Bareilly Ki Barfi (2017) is a romantic comedy film directed by Ashwiny Iyer Tiwari. We all have our go-to movies, the ones that we eventually turn to after unsuccessfully scrolling through whatever streaming platform we are on. Well, BKB is one of those films for me. While the story is a classic love triangle, what interests me is how well the characters have been written. I could spend an hour reviewing this movie, but that is not the agenda of this article.
Have you noticed the rise in stories set in different parts of India, away from metropolitan cities? BKB, Gangs of Wasseypur (2012), Masaan (2015), and Badhaai Ho (2018), are just a few examples of such movies. It is not so much that these films are set in small towns, but the sensibilities of the characters are local too. In BKB, we see a worried father telling his daughter to sit with both legs on the side when she is sitting on a bike with a stranger. In Masaan, we could feel the inner conflict of a man who belongs to a family that cremates the dead to earn a living. What is heartening is that the stories are deeply rooted in that geography and it is not merely used as a plot device.
Local hearts, urban aspirations
There is a certain chasm between urban and local characters. In BKB, we see Bitti (Kriti Sanon) secretly taking a drag before she hands the cigarette to her dad. And we see Pritam (Rajkummar Rao) transform from a meek saree seller to a hip urban character with shades, with the song "Badass Babuaa" picturised for Rao's character. Bitti watches pirated Hollywood films, struggling to process the English subtitles. It is ironic that we, as an audience, find profundity in characters "yearning to be urban", but if an urban kid tries too hard, he would be instantly ridiculed. In Masaan, we see Deepak (Vicky Kaushal) studying hard in hopes of a better life in the city.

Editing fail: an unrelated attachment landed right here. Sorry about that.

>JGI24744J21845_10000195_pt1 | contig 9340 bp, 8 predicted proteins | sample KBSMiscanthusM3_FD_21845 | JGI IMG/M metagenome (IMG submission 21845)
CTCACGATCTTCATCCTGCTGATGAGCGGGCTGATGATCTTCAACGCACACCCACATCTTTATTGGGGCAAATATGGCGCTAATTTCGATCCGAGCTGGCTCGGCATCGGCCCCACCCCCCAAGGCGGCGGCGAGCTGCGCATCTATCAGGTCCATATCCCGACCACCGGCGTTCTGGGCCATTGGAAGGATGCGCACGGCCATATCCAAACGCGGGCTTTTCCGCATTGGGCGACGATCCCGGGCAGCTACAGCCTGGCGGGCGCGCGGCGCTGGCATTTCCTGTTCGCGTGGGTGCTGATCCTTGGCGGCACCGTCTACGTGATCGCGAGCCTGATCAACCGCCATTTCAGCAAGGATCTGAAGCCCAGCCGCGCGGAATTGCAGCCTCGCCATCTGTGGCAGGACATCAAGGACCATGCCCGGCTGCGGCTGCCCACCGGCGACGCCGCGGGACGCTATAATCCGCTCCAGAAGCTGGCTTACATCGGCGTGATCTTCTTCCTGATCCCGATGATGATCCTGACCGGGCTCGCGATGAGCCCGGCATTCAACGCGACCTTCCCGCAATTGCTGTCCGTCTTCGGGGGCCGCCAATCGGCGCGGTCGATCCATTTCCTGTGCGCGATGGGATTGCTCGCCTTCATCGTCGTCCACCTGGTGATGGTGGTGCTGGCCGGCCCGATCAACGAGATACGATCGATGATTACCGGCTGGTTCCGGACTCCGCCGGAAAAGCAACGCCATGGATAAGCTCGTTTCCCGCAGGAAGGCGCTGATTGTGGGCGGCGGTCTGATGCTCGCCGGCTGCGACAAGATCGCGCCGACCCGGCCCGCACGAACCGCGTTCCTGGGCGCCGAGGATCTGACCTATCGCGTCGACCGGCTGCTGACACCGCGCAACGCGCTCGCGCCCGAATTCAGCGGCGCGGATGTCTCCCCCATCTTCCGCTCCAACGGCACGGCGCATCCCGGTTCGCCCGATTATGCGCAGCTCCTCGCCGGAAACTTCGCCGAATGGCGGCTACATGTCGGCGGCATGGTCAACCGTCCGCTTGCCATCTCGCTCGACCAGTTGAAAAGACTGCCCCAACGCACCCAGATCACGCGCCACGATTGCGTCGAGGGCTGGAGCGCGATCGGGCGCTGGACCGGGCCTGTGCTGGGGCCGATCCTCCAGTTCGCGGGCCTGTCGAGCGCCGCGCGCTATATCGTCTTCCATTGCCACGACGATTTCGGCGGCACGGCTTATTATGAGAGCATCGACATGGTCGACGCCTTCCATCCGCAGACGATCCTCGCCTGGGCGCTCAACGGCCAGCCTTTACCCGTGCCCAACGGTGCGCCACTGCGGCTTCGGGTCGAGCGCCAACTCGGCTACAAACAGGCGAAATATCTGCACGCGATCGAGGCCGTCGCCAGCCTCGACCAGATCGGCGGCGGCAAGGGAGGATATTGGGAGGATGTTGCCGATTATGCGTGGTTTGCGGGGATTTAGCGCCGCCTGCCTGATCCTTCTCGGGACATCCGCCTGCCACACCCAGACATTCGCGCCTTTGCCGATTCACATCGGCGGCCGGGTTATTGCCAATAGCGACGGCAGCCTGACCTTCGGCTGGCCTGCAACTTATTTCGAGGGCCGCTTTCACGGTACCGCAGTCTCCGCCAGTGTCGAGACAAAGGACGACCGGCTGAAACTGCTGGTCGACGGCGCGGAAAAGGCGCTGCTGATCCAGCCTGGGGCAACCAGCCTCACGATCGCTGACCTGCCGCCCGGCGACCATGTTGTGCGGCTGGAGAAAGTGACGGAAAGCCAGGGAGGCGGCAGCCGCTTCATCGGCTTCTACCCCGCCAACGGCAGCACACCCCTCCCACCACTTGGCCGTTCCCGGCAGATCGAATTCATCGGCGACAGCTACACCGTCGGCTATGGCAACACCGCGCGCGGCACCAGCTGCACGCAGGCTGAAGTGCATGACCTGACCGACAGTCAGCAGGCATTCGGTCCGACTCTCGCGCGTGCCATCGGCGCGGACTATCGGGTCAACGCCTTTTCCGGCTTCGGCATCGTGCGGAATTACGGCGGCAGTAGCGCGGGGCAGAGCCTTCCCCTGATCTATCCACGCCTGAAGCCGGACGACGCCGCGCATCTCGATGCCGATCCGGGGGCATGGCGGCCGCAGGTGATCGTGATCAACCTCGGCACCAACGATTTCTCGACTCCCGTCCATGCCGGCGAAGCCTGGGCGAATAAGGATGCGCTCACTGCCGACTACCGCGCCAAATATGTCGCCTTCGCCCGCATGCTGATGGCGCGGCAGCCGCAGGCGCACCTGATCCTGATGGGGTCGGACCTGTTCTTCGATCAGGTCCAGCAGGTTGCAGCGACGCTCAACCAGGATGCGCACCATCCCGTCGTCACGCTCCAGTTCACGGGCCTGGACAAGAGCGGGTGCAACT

I have been a student of Vinit Masram's brilliant YouTube channel Cinema Beyond Entertainment. In his analysis of Rang De Basanti (2006), he talks about how Bollywood movies have repeatedly reflected India's sentiments. The poverty of the 60s was reflected in Guru Dutt's Pyaasa (1957), the song "Mera Joota Hai Japani" from Shree 420 (1955) echoed the fact that we had become a nation that hungered for imported goods, and Rang De Basanti mirrored the anti-corruption sentiments that the people harboured.
My take on the de-urbanization trend is an invitation to look at these hinterland stories more closely. It is an opportunity to understand the sentiments of those who migrate to concrete jungles, leaving behind a rich landscape of local heritage and culture. And Bollywood, I believe, has reinvigorated itself, thanks to stories from places that lie beyond the city lines.